At first I thought I'd just breeze through it and then disregard it based on the reviews I'd already seen, but after further consideration I realized that wasn't a good skeptical approach. To reject the book before even considering it would be as dogmatic as any fundamentalist. So instead I read it carefully and took pages of notes for the purpose of writing a little book report.
First off Anthony Flew was a philosopher. I'm completely unqualified to read and understand philosophy, so I'm sure I missed some subtleties. On the other hand the book was written for a general audience so hopefully what I was able to understand most of what was going on.
The preface was written by Roy Varghese. In my opinion he overstates Flew's significance. Yes, he was an atheist philosopher for a long time and wrote lots of books. He wrote more books than Bertrand Russell. Not a strong argument to my mind. He then proceeds to quote mine Stephen Hawking, Richard Dawkins and Sam Harris and uses those distortions question the quality of the reasoning employed by the "new atheists". He wraps up with two familiar assertions: Einstein believed in God and atheism is a religion. Of course what Einstein believed about a god is irrelevant. He had no special ability or information to base his belief on. And atheism is a religion like baldness is a hair style.
The first three chapters of the book deal with Flew's career and antitheological writings. He chooses to highlight three problems for theists. 1) How is god to be identified 2) How positive terms can be applied to god and 3) The problem of evil. He also asserts that the burden of proof for a deity is on the one making the positive claim - that there is a god. The theists should be the ones supplying evidence of god. Not expecting everyone to believe until proven otherwise. This is all pretty reasonable. Then things start to get a little off track. He finishes the section with a several familiar arguments against a naturalistic universe. DNA is complex therefore god. Monkeys with typewriters trying to duplicate Shakespeare. These are a result of flawed methods or poor understanding of biology.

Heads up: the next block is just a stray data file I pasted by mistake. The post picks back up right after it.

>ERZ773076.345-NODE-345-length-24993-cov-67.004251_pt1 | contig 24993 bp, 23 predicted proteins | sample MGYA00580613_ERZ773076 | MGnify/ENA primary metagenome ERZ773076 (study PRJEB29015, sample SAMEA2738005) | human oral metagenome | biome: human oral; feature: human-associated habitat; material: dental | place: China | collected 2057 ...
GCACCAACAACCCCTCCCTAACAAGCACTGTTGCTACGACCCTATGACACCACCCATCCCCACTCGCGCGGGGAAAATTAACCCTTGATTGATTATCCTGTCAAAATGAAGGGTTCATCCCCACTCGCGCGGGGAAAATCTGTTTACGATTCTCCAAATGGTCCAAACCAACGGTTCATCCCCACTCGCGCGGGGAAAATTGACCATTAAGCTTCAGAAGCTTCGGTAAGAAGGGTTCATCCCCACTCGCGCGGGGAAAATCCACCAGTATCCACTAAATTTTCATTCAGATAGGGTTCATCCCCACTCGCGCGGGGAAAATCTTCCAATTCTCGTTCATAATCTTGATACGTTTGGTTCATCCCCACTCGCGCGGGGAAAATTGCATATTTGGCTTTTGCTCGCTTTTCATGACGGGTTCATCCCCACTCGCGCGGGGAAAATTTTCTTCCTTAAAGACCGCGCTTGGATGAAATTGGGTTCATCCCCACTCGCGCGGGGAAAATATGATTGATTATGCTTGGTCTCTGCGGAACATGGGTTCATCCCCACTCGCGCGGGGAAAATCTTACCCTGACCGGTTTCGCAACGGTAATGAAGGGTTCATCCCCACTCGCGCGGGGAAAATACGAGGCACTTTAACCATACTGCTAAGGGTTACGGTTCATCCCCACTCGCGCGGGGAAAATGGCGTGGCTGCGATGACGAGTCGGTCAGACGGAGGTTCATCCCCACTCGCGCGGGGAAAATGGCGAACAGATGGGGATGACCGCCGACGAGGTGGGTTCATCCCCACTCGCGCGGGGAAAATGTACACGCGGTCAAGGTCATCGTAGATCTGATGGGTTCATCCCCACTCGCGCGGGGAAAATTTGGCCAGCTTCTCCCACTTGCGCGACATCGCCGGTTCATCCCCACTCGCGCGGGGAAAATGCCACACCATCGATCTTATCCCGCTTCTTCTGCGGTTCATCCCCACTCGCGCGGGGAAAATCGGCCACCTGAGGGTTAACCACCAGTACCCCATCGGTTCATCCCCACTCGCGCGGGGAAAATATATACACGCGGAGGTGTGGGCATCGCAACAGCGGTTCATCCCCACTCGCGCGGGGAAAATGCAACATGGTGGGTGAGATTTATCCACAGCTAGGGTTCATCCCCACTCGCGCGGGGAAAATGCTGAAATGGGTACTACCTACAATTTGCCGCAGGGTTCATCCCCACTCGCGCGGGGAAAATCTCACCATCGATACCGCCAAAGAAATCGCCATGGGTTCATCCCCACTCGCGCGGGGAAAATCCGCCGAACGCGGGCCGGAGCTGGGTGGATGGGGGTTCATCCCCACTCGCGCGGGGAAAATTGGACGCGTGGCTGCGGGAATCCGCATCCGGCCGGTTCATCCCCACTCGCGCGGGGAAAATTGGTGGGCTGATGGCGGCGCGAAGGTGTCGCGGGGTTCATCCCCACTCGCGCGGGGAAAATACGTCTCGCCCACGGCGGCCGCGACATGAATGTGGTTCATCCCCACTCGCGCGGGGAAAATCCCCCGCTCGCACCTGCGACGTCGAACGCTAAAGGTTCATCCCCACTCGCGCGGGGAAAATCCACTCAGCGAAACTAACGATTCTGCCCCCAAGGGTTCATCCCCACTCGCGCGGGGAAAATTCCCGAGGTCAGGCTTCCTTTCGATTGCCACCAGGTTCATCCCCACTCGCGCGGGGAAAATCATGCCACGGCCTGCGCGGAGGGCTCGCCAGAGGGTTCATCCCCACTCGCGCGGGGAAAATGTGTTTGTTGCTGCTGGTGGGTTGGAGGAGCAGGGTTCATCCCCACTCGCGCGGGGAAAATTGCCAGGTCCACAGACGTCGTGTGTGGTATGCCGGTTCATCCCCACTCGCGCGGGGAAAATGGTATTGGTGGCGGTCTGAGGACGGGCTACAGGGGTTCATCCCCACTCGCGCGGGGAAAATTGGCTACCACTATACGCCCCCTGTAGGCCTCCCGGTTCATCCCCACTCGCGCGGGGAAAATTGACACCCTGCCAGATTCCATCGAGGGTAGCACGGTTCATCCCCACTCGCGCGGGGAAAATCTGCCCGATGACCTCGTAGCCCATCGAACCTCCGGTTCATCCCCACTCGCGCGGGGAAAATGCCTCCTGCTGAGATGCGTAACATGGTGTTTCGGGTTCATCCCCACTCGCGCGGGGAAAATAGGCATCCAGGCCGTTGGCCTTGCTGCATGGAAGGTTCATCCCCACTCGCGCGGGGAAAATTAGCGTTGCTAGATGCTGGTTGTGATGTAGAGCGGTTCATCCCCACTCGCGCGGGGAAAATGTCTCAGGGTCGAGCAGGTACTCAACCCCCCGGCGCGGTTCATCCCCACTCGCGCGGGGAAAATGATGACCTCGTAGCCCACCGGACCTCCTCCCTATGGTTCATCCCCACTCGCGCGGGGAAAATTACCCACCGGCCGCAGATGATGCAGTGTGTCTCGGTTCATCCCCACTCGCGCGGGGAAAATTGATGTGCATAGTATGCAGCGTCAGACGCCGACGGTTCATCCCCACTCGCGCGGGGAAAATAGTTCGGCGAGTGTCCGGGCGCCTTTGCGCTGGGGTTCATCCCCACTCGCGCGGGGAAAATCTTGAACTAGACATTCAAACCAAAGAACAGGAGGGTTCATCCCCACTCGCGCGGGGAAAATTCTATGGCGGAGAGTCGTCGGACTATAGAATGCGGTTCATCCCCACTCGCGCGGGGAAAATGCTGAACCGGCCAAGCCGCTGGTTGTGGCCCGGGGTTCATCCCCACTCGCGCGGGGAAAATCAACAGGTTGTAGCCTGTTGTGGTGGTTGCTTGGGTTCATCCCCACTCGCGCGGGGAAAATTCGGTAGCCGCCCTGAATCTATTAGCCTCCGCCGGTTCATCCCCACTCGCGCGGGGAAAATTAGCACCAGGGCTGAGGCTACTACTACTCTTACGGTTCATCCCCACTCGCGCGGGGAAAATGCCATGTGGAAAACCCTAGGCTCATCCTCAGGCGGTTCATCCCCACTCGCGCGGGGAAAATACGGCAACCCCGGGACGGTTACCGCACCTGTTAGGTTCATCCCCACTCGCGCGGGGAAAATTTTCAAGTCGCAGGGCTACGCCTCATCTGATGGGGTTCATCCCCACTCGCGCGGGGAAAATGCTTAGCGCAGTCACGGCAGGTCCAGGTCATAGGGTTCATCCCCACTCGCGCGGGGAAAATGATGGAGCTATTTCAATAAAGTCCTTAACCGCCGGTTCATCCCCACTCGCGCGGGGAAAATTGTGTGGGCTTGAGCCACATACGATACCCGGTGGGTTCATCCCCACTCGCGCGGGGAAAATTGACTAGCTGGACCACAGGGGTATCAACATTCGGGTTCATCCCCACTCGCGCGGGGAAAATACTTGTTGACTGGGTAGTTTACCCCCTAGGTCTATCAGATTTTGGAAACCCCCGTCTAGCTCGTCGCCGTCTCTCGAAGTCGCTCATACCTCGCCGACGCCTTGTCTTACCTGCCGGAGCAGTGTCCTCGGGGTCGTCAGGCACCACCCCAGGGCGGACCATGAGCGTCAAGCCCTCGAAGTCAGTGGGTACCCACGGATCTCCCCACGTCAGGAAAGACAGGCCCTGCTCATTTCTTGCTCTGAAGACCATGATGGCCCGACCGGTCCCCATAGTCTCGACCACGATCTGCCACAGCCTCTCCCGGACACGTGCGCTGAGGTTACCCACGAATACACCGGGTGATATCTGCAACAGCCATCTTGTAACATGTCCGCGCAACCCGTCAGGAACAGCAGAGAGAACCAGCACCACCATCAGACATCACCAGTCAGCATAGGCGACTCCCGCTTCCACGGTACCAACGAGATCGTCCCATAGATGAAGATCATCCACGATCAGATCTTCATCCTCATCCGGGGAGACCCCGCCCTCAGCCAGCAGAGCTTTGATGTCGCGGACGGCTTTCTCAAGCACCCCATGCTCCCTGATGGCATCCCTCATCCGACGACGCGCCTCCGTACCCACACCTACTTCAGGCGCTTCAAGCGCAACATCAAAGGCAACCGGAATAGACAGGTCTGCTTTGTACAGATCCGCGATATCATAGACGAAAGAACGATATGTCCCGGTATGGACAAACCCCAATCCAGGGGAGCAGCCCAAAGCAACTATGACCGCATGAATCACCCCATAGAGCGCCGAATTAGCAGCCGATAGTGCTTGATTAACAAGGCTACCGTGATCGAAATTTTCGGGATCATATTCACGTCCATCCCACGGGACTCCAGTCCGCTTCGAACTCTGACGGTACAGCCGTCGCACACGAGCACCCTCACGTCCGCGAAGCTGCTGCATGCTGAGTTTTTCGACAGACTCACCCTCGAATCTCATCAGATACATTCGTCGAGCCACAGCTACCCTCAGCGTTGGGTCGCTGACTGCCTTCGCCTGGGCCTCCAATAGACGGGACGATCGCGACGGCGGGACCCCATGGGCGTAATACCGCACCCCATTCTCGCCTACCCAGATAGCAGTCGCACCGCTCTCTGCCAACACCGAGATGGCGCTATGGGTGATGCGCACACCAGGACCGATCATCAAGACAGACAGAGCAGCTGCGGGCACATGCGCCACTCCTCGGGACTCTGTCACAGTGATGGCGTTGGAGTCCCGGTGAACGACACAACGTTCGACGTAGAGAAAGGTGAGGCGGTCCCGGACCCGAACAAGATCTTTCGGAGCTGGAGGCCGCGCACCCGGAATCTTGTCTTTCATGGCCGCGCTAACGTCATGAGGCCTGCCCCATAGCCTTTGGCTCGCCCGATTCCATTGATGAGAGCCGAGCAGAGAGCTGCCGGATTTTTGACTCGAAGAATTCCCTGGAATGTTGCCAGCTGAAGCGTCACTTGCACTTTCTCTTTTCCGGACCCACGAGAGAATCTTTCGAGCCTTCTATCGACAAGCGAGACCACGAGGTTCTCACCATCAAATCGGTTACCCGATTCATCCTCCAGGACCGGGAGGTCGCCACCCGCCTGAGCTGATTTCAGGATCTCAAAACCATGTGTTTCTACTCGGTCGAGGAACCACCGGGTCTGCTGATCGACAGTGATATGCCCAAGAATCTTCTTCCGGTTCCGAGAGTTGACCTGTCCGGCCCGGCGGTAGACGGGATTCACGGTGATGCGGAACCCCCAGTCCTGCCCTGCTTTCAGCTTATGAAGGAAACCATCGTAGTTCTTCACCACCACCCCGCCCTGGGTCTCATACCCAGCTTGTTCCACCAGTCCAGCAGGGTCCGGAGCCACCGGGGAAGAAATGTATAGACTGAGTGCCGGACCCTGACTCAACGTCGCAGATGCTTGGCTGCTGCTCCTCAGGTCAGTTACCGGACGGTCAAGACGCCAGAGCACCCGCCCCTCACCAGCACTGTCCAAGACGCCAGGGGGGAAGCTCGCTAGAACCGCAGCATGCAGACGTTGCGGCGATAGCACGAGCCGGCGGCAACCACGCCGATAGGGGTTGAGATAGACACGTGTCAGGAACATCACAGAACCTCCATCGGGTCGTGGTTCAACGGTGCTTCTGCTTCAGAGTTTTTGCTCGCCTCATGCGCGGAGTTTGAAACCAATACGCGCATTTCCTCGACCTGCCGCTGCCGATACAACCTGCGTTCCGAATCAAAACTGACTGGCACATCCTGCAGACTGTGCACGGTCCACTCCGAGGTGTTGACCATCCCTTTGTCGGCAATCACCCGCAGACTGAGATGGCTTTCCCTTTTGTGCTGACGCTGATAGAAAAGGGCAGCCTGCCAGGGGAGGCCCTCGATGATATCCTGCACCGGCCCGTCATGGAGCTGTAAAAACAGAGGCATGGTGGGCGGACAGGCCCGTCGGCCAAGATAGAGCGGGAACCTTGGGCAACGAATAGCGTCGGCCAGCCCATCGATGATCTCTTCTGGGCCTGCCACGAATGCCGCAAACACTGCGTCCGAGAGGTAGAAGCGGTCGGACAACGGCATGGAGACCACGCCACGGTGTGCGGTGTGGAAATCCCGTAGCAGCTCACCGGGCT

Overall I found the first section rather dull. Lots of book titles and philosophical name dropping. No real discussions or arguments to be found.
Chapters 4-10 contain the arguments for theistic belief. They are built around "three dimensions of nature that point to god". These dimensions are 1) nature obeys laws 2) life exists and 3) there is something rather than nothing.
Flew begins by noting that the universe appears to obey laws, and claims that this requires an author of those laws. Related is that the universe and the laws of nature seem fine tuned for the kind of life we see in the universe. This is unconvincing. The fine tuning argument is dealt with nicely in this quote by Douglas Adams.
. . imagine a puddle waking up one morning and thinking, 'This is an interesting world I find myself in, an interesting hole I find myself in, fits me rather neatly, doesn't it? In fact it fits me staggeringly well, must have been made to have me in it!' This is such a powerful idea that as the sun rises in the sky and the air heats up and as, gradually, the puddle gets smaller and smaller, it's still frantically hanging on to the notion that everything's going to be alright, because this world was meant to have him in it, was built to have him in it; so the moment he disappears catches him rather by surprise. I think this may be something we need to be on the watch out for.From the 'fine tuning' issue Flew moves to abiogenisis. This is where the god of the gaps is in full force. His claim is that since science as yet has not developed a good theory for the origin of life, it must have been god that started it all. There is no evidence for this position and science is not static. It is impossible to predict the future of science, but odds are on science to fill the gap and force theist to find another gap for god to fill.
Finally we get to the question of why there is something rather than nothing. The discussion here is essentially personal incredulity. The origin of the universe may always be a mystery. There are ideas like quantum vacuums and zero net energy. But those don't don't seem like satisfactory explanations to Flew. He doesn't find it compelling or he doesn't understand it. This doesn't make it wrong. Since this is a place where science hasn't come to definite conclusions, Flew says that makes it a philosophical problem rather than a scientific one. I think that is a bunch of garbage. Philosophers can sit around all day and wonder about hard questions, but they won't gather any data to answer those questions without doing science.
From here the rest of the book is lots of philosophical talk that sort of didn't mean anything to me.
Overall there was nothing new in this book that I hadn't seen before. A few weak god of the gaps arguments, and a bit philosophical hand waving. Not the kind of thing you'd hope for in a book that is supposed to make a convincing stand for the existence of god. What would be convincing for me might be some physical evidence or hypothesized mechanisms for how a god could answer the questions posed in the book.